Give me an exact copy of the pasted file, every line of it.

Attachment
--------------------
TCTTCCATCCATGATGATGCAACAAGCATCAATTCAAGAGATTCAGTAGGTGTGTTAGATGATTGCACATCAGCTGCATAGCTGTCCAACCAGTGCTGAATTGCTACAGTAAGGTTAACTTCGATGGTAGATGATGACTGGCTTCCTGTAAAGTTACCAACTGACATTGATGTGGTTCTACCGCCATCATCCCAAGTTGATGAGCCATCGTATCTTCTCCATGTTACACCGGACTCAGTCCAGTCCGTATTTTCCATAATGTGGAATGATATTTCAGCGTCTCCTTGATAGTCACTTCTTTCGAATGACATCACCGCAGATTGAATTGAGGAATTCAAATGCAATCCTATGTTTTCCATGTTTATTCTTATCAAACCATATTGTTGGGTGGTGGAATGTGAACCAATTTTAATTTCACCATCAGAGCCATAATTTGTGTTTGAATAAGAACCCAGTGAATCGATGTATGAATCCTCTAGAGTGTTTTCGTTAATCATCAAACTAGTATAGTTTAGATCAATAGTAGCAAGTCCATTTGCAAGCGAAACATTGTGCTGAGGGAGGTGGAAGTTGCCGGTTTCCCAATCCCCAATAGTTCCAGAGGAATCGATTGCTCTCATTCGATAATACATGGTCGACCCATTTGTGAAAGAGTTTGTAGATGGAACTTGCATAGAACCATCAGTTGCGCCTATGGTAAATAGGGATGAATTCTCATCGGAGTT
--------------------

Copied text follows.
TCTTCCATCCATGATGATGCAACAAGCATCAATTCAAGAGATTCAGTAGGTGTGTTAGATGATTGCACATCAGCTGCATAGCTGTCCAACCAGTGCTGAATTGCTACAGTAAGGTTAACTTCGATGGTAGATGATGACTGGCTTCCTGTAAAGTTACCAACTGACATTGATGTGGTTCTACCGCCATCATCCCAAGTTGATGAGCCATCGTATCTTCTCCATGTTACACCGGACTCAGTCCAGTCCGTATTTTCCATAATGTGGAATGATATTTCAGCGTCTCCTTGATAGTCACTTCTTTCGAATGACATCACCGCAGATTGAATTGAGGAATTCAAATGCAATCCTATGTTTTCCATGTTTATTCTTATCAAACCATATTGTTGGGTGGTGGAATGTGAACCAATTTTAATTTCACCATCAGAGCCATAATTTGTGTTTGAATAAGAACCCAGTGAATCGATGTATGAATCCTCTAGAGTGTTTTCGTTAATCATCAAACTAGTATAGTTTAGATCAATAGTAGCAAGTCCATTTGCAAGCGAAACATTGTGCTGAGGGAGGTGGAAGTTGCCGGTTTCCCAATCCCCAATAGTTCCAGAGGAATCGATTGCTCTCATTCGATAATACATGGTCGACCCATTTGTGAAAGAGTTTGTAGATGGAACTTGCATAGAACCATCAGTTGCGCCTATGGTAAATAGGGATGAATTCTCATCGGAGTT